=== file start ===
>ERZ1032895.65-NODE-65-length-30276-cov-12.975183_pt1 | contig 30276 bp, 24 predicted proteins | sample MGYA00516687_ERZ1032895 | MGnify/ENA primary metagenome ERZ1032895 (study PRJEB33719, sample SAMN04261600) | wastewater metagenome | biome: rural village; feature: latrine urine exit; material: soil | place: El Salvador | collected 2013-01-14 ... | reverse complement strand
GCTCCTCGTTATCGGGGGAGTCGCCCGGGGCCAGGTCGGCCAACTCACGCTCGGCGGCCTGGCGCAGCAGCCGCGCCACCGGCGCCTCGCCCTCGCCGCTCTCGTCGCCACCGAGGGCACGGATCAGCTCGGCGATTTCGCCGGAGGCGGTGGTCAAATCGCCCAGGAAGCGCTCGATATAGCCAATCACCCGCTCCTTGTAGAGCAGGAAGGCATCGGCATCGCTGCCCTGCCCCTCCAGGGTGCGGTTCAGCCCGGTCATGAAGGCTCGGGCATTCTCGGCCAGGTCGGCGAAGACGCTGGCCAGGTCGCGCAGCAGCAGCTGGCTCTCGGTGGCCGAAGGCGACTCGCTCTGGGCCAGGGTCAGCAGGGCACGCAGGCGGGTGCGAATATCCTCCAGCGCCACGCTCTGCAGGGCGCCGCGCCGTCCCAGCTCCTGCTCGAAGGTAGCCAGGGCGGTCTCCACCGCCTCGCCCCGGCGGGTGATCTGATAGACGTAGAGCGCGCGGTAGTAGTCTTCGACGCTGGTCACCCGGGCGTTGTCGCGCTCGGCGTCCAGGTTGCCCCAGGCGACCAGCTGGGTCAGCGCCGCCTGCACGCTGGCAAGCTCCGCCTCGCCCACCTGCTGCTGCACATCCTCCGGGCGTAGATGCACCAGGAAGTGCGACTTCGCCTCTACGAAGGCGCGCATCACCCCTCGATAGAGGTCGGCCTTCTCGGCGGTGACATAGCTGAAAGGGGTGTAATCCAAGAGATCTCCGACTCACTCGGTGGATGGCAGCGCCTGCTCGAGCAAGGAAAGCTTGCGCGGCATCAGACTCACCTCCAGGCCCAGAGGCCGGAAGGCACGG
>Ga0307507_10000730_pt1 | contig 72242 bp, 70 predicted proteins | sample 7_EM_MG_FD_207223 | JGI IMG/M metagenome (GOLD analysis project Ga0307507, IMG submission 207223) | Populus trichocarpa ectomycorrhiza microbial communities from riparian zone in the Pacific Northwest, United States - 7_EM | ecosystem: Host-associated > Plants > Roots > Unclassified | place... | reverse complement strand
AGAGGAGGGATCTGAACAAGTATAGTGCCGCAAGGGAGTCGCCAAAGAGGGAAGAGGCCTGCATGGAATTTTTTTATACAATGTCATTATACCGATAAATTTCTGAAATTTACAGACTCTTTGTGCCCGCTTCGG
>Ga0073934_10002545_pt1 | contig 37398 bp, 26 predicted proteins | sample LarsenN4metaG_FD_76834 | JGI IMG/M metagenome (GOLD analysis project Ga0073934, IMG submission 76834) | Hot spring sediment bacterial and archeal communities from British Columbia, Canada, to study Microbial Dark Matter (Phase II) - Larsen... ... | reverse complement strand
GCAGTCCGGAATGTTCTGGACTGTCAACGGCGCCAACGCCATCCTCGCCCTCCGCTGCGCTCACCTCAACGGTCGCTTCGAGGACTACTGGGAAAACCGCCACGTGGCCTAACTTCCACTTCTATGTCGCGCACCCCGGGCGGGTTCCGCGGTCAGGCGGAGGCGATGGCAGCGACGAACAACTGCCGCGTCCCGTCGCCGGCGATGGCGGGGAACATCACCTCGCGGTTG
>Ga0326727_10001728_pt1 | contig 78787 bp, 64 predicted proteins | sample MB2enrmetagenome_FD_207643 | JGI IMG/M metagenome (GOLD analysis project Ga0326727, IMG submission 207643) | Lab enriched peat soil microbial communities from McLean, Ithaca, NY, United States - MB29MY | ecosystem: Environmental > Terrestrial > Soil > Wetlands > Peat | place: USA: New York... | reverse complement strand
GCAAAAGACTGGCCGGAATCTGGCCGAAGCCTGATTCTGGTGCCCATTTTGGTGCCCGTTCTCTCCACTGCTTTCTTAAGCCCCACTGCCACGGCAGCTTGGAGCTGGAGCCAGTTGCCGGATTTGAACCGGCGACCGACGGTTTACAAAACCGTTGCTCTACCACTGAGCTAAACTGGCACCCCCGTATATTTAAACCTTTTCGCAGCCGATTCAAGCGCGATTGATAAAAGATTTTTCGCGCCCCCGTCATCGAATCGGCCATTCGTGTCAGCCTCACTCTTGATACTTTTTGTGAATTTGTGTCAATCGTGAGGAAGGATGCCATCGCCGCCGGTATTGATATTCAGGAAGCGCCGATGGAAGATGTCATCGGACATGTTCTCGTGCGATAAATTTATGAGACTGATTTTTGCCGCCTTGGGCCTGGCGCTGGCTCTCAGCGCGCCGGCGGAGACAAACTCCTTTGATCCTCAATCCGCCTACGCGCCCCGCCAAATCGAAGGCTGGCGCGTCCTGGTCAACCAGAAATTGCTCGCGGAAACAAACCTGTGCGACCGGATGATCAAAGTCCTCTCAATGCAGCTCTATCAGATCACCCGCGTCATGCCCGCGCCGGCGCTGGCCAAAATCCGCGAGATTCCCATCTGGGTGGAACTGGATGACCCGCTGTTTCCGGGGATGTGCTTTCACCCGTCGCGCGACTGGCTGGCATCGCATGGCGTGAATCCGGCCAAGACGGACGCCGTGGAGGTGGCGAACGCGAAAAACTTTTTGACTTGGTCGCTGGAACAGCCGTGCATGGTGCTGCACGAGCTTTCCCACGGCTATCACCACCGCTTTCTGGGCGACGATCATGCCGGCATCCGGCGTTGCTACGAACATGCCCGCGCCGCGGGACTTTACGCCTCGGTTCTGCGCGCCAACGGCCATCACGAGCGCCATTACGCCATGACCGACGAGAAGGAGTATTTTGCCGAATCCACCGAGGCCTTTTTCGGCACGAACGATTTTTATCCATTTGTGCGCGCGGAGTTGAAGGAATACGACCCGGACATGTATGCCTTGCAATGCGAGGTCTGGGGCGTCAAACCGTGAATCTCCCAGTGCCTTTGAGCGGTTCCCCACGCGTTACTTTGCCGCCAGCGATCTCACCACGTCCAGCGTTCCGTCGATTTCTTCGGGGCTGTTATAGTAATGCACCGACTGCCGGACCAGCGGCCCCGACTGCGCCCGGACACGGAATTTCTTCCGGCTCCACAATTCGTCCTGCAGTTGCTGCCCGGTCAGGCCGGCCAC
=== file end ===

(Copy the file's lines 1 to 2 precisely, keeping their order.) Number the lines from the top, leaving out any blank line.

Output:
>ERZ1032895.65-NODE-65-length-30276-cov-12.975183_pt1 | contig 30276 bp, 24 predicted proteins | sample MGYA00516687_ERZ1032895 | MGnify/ENA primary metagenome ERZ1032895 (study PRJEB33719, sample SAMN04261600) | wastewater metagenome | biome: rural village; feature: latrine urine exit; material: soil | place: El Salvador | collected 2013-01-14 ... | reverse complement strand
GCTCCTCGTTATCGGGGGAGTCGCCCGGGGCCAGGTCGGCCAACTCACGCTCGGCGGCCTGGCGCAGCAGCCGCGCCACCGGCGCCTCGCCCTCGCCGCTCTCGTCGCCACCGAGGGCACGGATCAGCTCGGCGATTTCGCCGGAGGCGGTGGTCAAATCGCCCAGGAAGCGCTCGATATAGCCAATCACCCGCTCCTTGTAGAGCAGGAAGGCATCGGCATCGCTGCCCTGCCCCTCCAGGGTGCGGTTCAGCCCGGTCATGAAGGCTCGGGCATTCTCGGCCAGGTCGGCGAAGACGCTGGCCAGGTCGCGCAGCAGCAGCTGGCTCTCGGTGGCCGAAGGCGACTCGCTCTGGGCCAGGGTCAGCAGGGCACGCAGGCGGGTGCGAATATCCTCCAGCGCCACGCTCTGCAGGGCGCCGCGCCGTCCCAGCTCCTGCTCGAAGGTAGCCAGGGCGGTCTCCACCGCCTCGCCCCGGCGGGTGATCTGATAGACGTAGAGCGCGCGGTAGTAGTCTTCGACGCTGGTCACCCGGGCGTTGTCGCGCTCGGCGTCCAGGTTGCCCCAGGCGACCAGCTGGGTCAGCGCCGCCTGCACGCTGGCAAGCTCCGCCTCGCCCACCTGCTGCTGCACATCCTCCGGGCGTAGATGCACCAGGAAGTGCGACTTCGCCTCTACGAAGGCGCGCATCACCCCTCGATAGAGGTCGGCCTTCTCGGCGGTGACATAGCTGAAAGGGGTGTAATCCAAGAGATCTCCGACTCACTCGGTGGATGGCAGCGCCTGCTCGAGCAAGGAAAGCTTGCGCGGCATCAGACTCACCTCCAGGCCCAGAGGCCGGAAGGCACGG